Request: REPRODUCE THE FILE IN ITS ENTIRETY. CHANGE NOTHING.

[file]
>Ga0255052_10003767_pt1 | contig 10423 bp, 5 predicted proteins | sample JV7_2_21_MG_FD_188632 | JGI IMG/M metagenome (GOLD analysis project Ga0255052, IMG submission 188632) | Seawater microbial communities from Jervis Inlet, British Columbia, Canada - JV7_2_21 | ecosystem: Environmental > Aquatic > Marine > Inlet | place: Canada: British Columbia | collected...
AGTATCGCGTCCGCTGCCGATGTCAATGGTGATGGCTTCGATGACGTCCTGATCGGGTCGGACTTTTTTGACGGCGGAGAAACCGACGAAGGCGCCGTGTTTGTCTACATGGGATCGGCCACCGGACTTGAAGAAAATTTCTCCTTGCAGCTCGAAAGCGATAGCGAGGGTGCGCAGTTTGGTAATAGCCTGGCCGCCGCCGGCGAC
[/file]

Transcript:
>Ga0255052_10003767_pt1 | contig 10423 bp, 5 predicted proteins | sample JV7_2_21_MG_FD_188632 | JGI IMG/M metagenome (GOLD analysis project Ga0255052, IMG submission 188632) | Seawater microbial communities from Jervis Inlet, British Columbia, Canada - JV7_2_21 | ecosystem: Environmental > Aquatic > Marine > Inlet | place: Canada: British Columbia | collected...
AGTATCGCGTCCGCTGCCGATGTCAATGGTGATGGCTTCGATGACGTCCTGATCGGGTCGGACTTTTTTGACGGCGGAGAAACCGACGAAGGCGCCGTGTTTGTCTACATGGGATCGGCCACCGGACTTGAAGAAAATTTCTCCTTGCAGCTCGAAAGCGATAGCGAGGGTGCGCAGTTTGGTAATAGCCTGGCCGCCGCCGGCGAC